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Why is the friar the most guilty for Romeo and Juliet's death?

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lasmiley | Student, Grade 9 | eNotes Newbie

Posted April 4, 2007 at 12:38 AM via web

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Why is the friar the most guilty for Romeo and Juliet's death?

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janeyb | (Level 2) Associate Educator

Posted April 4, 2007 at 12:54 AM (Answer #1)

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I don't know that the Friar is the one who should be the most blamed, however, carrying on in that idea, my logic would be this:
Well for one, the Friar came up with the plan, and then did not ensure that his message to Romeo was received. If i was going to help fake someone's death, I would make sure that the person most important to the idea, knew what was going on. If the Friar had not given Juliet the sleeping potion, or made sure that Romeo received the message of the plan, both of them would be alive. As the Friar himself says, "These violent delights have violent ends,
And in their triumph die; like fire and powder" (act 2 scene vi). He should have known better.

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jamie-wheeler | College Teacher | eNotes Employee

Posted April 4, 2007 at 12:58 AM (Answer #2)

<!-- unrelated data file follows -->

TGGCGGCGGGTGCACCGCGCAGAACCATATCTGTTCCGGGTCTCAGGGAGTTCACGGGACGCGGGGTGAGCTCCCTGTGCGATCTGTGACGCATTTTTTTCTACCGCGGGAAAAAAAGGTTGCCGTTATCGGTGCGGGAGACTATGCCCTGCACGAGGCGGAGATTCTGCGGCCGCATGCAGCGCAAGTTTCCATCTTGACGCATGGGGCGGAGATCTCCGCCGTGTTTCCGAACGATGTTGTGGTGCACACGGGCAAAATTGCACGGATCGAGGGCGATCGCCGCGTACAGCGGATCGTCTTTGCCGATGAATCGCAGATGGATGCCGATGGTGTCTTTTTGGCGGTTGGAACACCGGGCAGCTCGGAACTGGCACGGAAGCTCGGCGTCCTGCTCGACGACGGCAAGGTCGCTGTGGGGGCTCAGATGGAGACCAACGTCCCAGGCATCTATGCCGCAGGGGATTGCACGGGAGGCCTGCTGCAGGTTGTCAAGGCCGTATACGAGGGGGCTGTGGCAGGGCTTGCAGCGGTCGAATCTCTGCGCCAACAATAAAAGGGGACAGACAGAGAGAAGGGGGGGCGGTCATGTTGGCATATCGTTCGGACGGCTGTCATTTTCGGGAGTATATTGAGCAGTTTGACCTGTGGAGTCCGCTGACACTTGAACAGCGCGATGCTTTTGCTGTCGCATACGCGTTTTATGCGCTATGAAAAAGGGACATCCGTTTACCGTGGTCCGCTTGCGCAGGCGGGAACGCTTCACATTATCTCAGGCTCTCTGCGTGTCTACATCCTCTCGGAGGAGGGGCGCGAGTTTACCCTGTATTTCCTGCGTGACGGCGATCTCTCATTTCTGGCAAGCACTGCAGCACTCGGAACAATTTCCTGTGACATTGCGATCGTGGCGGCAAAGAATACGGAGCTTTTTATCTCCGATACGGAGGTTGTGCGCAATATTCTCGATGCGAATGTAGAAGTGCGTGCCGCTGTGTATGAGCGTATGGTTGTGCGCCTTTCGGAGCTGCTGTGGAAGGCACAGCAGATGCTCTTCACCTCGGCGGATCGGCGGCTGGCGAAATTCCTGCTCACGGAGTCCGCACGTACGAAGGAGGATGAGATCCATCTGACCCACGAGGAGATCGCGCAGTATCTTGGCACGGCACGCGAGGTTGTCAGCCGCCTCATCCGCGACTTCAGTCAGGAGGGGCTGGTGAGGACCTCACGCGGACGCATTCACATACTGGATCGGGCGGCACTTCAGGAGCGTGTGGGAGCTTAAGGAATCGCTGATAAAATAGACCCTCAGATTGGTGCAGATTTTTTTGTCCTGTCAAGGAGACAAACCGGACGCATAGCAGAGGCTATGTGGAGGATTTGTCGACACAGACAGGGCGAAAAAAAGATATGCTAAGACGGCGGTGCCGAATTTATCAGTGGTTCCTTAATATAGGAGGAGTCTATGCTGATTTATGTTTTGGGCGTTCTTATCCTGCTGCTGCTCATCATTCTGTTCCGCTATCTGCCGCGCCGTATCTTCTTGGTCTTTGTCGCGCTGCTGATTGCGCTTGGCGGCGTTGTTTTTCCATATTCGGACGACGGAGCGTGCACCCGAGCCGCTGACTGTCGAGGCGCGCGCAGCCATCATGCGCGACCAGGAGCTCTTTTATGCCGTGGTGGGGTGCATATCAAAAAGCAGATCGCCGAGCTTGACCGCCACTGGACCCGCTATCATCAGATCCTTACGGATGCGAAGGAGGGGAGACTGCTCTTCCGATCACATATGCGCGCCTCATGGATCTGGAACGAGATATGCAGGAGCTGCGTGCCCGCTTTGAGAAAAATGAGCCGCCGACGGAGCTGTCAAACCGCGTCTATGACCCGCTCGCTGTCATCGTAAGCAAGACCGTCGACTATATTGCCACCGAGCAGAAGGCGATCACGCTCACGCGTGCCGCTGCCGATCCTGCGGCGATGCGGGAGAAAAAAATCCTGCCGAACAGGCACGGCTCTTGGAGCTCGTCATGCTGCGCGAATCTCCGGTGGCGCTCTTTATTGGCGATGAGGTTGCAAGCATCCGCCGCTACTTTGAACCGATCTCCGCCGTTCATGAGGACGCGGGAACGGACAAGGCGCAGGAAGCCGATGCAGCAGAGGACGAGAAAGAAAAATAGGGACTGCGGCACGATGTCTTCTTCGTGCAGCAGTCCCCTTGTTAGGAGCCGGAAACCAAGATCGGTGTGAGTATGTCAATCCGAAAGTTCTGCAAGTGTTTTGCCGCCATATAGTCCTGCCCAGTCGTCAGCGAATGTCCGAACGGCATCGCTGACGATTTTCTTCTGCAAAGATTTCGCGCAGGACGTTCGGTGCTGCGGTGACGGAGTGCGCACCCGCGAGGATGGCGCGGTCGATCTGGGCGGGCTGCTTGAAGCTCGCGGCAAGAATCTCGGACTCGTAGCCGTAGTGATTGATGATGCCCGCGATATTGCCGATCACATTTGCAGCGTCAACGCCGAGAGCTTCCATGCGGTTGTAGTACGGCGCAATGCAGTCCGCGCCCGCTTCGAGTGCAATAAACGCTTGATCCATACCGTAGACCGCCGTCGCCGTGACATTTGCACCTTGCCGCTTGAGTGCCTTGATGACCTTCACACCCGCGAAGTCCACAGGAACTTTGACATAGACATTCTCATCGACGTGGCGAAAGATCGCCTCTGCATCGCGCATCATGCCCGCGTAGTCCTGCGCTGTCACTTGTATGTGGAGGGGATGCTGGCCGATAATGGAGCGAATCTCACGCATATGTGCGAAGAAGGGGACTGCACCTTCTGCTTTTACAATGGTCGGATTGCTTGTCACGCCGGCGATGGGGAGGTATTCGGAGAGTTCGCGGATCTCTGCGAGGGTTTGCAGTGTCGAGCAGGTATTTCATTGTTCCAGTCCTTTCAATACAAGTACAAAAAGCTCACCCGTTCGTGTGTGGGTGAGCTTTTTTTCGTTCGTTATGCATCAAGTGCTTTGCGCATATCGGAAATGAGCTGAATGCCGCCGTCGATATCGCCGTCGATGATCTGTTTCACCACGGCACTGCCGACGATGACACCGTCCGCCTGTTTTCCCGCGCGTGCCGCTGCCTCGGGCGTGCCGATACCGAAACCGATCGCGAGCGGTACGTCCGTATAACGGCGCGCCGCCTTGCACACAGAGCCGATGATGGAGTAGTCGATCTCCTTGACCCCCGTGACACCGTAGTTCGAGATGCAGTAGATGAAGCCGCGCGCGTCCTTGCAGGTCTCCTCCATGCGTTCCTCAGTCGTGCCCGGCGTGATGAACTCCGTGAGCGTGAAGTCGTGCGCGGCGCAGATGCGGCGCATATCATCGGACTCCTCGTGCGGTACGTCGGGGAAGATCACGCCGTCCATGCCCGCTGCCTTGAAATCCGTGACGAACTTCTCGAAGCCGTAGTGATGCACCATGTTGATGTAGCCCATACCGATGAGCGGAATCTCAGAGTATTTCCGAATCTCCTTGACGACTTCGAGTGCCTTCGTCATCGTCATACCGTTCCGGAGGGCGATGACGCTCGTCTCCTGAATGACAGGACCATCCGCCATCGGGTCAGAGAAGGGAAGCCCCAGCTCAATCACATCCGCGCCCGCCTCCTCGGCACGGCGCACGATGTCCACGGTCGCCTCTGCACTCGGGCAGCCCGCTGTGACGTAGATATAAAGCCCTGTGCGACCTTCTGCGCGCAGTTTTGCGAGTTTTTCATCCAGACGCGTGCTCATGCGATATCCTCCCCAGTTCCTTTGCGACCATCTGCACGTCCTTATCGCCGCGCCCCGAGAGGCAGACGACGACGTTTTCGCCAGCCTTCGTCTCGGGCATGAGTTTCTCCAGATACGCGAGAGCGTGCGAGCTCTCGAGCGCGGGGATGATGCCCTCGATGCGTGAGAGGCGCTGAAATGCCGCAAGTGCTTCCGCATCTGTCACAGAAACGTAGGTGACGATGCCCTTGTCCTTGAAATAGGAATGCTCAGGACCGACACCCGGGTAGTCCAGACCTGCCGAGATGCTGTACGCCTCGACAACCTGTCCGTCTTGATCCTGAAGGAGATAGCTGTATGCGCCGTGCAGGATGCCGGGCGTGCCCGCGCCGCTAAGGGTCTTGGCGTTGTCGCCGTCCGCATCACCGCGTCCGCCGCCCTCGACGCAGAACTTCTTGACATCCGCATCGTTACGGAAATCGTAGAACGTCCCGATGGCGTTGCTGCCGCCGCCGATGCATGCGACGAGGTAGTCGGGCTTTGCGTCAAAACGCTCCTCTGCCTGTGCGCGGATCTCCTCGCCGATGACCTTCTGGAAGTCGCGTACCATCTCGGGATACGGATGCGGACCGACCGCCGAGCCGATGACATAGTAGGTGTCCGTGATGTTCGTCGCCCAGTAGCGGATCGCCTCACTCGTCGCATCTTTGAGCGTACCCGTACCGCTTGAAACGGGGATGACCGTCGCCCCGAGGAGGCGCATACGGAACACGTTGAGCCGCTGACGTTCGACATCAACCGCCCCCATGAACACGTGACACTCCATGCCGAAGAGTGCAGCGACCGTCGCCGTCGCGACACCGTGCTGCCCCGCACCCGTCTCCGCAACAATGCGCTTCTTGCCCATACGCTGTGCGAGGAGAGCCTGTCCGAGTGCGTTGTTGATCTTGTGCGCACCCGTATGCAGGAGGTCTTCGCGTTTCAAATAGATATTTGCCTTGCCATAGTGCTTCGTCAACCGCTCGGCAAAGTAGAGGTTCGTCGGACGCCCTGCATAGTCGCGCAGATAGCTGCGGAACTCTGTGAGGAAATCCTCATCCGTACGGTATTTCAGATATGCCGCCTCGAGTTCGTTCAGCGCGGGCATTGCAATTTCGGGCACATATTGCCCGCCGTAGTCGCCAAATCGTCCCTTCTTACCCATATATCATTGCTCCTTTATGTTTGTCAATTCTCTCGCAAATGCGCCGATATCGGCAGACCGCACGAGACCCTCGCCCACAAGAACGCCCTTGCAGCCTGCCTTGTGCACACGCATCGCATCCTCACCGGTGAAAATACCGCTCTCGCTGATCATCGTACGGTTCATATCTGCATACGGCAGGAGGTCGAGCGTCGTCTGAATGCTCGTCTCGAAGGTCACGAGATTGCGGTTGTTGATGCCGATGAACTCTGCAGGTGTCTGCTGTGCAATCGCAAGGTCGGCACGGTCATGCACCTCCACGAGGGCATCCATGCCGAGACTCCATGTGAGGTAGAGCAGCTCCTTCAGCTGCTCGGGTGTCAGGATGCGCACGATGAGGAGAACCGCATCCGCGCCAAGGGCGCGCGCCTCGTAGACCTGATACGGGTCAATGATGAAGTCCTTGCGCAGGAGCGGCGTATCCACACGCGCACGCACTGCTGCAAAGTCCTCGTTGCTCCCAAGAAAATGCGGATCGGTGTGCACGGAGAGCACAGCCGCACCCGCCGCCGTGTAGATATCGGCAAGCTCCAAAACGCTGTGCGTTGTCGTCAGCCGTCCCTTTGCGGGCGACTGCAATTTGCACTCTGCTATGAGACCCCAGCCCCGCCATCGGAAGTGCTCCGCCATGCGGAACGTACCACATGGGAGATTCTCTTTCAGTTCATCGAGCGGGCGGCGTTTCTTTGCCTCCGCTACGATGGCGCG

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There are several reaons to view the Friar as "guilty." Juliet has essentially no other adult to turn to for sound advice in the play. Her father has already proven himself rash, her mother distant, & her nurse loving but incompetent. The only other adult she can turn to is the Friar. He is the principle adult who could have steered the young couple in a proper direction. At first, the Friar seems like someone who should be trusted. He tries to warn Romeo of the temporary state of infatuation: “These violent states have violent ends / And in their triumph die, like fire and powder, / Which as they kiss consume… / Therefore love moderately; long love doth so. Too swift arrives as tardy too slow” (2.6.9-11, 14-15). But his words carry no weight, because his actions undermine them. He marries the couple anyway, despite the fact that he knows he is violating parental wishes, as well as wedding two people who have continually demonstrated to him a blatant disregard of reason. Of course, the Friar’s final misdeed comes when he gives Juliet the vial that will make her appear to be dead. The vial itself is suspicious. Given the stories circulating during the Renaissance in about the evils of Catholicism in general and priests in particular, this mysterious, unexplained substance feels occult-ish. Even if one could somehow dismiss this uncomfortable element, it is impossible to ignore fact that Friar Laurence has been instrumental in bringing the crisis to boil.

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